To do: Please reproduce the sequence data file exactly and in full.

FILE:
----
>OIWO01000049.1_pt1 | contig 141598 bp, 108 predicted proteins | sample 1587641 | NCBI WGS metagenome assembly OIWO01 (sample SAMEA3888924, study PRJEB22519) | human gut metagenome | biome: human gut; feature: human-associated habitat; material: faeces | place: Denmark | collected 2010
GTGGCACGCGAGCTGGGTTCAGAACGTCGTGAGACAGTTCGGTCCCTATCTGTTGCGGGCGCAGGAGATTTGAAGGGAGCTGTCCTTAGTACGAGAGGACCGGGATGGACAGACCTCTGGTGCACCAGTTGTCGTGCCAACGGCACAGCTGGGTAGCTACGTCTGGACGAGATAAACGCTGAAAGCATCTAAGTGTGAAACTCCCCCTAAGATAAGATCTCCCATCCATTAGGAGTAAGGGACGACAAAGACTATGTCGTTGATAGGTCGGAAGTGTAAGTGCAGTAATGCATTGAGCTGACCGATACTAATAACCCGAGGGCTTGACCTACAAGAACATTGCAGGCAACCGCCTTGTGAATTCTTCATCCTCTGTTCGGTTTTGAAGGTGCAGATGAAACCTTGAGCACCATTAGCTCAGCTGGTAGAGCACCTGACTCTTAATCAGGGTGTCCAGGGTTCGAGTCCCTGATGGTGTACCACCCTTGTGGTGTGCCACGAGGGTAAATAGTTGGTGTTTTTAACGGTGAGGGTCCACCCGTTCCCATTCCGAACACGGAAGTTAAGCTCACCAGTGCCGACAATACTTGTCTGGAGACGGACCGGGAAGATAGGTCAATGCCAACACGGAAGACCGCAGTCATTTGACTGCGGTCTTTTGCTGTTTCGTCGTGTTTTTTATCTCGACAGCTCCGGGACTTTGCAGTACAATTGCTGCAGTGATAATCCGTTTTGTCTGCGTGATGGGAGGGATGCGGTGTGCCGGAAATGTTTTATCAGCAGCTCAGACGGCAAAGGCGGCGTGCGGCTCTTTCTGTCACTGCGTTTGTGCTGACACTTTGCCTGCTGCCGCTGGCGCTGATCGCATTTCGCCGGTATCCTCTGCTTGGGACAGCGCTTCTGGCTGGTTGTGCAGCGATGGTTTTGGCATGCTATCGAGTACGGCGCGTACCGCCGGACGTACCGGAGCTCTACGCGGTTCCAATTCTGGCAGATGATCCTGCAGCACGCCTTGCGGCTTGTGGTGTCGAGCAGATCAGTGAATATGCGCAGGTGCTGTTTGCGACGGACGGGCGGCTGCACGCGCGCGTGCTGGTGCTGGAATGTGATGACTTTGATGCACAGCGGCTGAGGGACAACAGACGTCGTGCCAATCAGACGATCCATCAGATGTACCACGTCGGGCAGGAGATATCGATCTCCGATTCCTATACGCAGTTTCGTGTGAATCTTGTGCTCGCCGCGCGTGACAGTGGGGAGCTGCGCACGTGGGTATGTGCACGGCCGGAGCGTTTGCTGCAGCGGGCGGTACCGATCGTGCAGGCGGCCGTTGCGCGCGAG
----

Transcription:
>OIWO01000049.1_pt1 | contig 141598 bp, 108 predicted proteins | sample 1587641 | NCBI WGS metagenome assembly OIWO01 (sample SAMEA3888924, study PRJEB22519) | human gut metagenome | biome: human gut; feature: human-associated habitat; material: faeces | place: Denmark | collected 2010
GTGGCACGCGAGCTGGGTTCAGAACGTCGTGAGACAGTTCGGTCCCTATCTGTTGCGGGCGCAGGAGATTTGAAGGGAGCTGTCCTTAGTACGAGAGGACCGGGATGGACAGACCTCTGGTGCACCAGTTGTCGTGCCAACGGCACAGCTGGGTAGCTACGTCTGGACGAGATAAACGCTGAAAGCATCTAAGTGTGAAACTCCCCCTAAGATAAGATCTCCCATCCATTAGGAGTAAGGGACGACAAAGACTATGTCGTTGATAGGTCGGAAGTGTAAGTGCAGTAATGCATTGAGCTGACCGATACTAATAACCCGAGGGCTTGACCTACAAGAACATTGCAGGCAACCGCCTTGTGAATTCTTCATCCTCTGTTCGGTTTTGAAGGTGCAGATGAAACCTTGAGCACCATTAGCTCAGCTGGTAGAGCACCTGACTCTTAATCAGGGTGTCCAGGGTTCGAGTCCCTGATGGTGTACCACCCTTGTGGTGTGCCACGAGGGTAAATAGTTGGTGTTTTTAACGGTGAGGGTCCACCCGTTCCCATTCCGAACACGGAAGTTAAGCTCACCAGTGCCGACAATACTTGTCTGGAGACGGACCGGGAAGATAGGTCAATGCCAACACGGAAGACCGCAGTCATTTGACTGCGGTCTTTTGCTGTTTCGTCGTGTTTTTTATCTCGACAGCTCCGGGACTTTGCAGTACAATTGCTGCAGTGATAATCCGTTTTGTCTGCGTGATGGGAGGGATGCGGTGTGCCGGAAATGTTTTATCAGCAGCTCAGACGGCAAAGGCGGCGTGCGGCTCTTTCTGTCACTGCGTTTGTGCTGACACTTTGCCTGCTGCCGCTGGCGCTGATCGCATTTCGCCGGTATCCTCTGCTTGGGACAGCGCTTCTGGCTGGTTGTGCAGCGATGGTTTTGGCATGCTATCGAGTACGGCGCGTACCGCCGGACGTACCGGAGCTCTACGCGGTTCCAATTCTGGCAGATGATCCTGCAGCACGCCTTGCGGCTTGTGGTGTCGAGCAGATCAGTGAATATGCGCAGGTGCTGTTTGCGACGGACGGGCGGCTGCACGCGCGCGTGCTGGTGCTGGAATGTGATGACTTTGATGCACAGCGGCTGAGGGACAACAGACGTCGTGCCAATCAGACGATCCATCAGATGTACCACGTCGGGCAGGAGATATCGATCTCCGATTCCTATACGCAGTTTCGTGTGAATCTTGTGCTCGCCGCGCGTGACAGTGGGGAGCTGCGCACGTGGGTATGTGCACGGCCGGAGCGTTTGCTGCAGCGGGCGGTACCGATCGTGCAGGCGGCCGTTGCGCGCGAG